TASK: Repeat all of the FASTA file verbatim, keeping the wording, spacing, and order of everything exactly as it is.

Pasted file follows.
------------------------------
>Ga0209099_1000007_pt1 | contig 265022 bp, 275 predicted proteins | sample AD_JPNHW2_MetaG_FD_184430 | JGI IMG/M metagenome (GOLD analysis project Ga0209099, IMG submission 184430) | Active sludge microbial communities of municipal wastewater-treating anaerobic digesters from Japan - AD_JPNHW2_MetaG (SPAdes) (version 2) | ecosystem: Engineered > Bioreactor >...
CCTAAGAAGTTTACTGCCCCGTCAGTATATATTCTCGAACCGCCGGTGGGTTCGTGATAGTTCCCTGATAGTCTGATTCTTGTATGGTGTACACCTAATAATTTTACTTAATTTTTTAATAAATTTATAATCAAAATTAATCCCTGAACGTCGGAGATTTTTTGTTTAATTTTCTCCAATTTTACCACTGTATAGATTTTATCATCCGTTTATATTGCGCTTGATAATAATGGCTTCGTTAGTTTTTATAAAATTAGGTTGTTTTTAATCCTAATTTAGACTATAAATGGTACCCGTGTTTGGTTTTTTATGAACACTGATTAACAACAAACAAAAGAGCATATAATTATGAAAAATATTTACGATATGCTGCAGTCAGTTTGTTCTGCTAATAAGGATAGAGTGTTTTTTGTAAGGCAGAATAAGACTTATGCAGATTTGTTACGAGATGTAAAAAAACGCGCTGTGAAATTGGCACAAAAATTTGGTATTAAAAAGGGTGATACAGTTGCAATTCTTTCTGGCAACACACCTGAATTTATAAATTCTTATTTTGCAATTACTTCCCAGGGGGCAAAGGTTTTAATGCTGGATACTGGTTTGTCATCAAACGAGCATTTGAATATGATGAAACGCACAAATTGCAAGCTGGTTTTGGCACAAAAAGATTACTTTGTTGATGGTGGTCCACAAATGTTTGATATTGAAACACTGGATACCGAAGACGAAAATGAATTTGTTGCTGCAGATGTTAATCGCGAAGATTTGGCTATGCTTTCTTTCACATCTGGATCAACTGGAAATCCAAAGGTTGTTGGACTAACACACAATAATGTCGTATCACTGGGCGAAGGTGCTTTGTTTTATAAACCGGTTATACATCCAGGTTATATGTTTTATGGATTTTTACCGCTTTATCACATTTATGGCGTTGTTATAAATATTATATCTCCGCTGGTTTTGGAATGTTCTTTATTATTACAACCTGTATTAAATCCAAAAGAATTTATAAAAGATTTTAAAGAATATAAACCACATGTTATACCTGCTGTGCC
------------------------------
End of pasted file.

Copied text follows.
>Ga0209099_1000007_pt1 | contig 265022 bp, 275 predicted proteins | sample AD_JPNHW2_MetaG_FD_184430 | JGI IMG/M metagenome (GOLD analysis project Ga0209099, IMG submission 184430) | Active sludge microbial communities of municipal wastewater-treating anaerobic digesters from Japan - AD_JPNHW2_MetaG (SPAdes) (version 2) | ecosystem: Engineered > Bioreactor >...
CCTAAGAAGTTTACTGCCCCGTCAGTATATATTCTCGAACCGCCGGTGGGTTCGTGATAGTTCCCTGATAGTCTGATTCTTGTATGGTGTACACCTAATAATTTTACTTAATTTTTTAATAAATTTATAATCAAAATTAATCCCTGAACGTCGGAGATTTTTTGTTTAATTTTCTCCAATTTTACCACTGTATAGATTTTATCATCCGTTTATATTGCGCTTGATAATAATGGCTTCGTTAGTTTTTATAAAATTAGGTTGTTTTTAATCCTAATTTAGACTATAAATGGTACCCGTGTTTGGTTTTTTATGAACACTGATTAACAACAAACAAAAGAGCATATAATTATGAAAAATATTTACGATATGCTGCAGTCAGTTTGTTCTGCTAATAAGGATAGAGTGTTTTTTGTAAGGCAGAATAAGACTTATGCAGATTTGTTACGAGATGTAAAAAAACGCGCTGTGAAATTGGCACAAAAATTTGGTATTAAAAAGGGTGATACAGTTGCAATTCTTTCTGGCAACACACCTGAATTTATAAATTCTTATTTTGCAATTACTTCCCAGGGGGCAAAGGTTTTAATGCTGGATACTGGTTTGTCATCAAACGAGCATTTGAATATGATGAAACGCACAAATTGCAAGCTGGTTTTGGCACAAAAAGATTACTTTGTTGATGGTGGTCCACAAATGTTTGATATTGAAACACTGGATACCGAAGACGAAAATGAATTTGTTGCTGCAGATGTTAATCGCGAAGATTTGGCTATGCTTTCTTTCACATCTGGATCAACTGGAAATCCAAAGGTTGTTGGACTAACACACAATAATGTCGTATCACTGGGCGAAGGTGCTTTGTTTTATAAACCGGTTATACATCCAGGTTATATGTTTTATGGATTTTTACCGCTTTATCACATTTATGGCGTTGTTATAAATATTATATCTCCGCTGGTTTTGGAATGTTCTTTATTATTACAACCTGTATTAAATCCAAAAGAATTTATAAAAGATTTTAAAGAATATAAACCACATGTTATACCTGCTGTGCC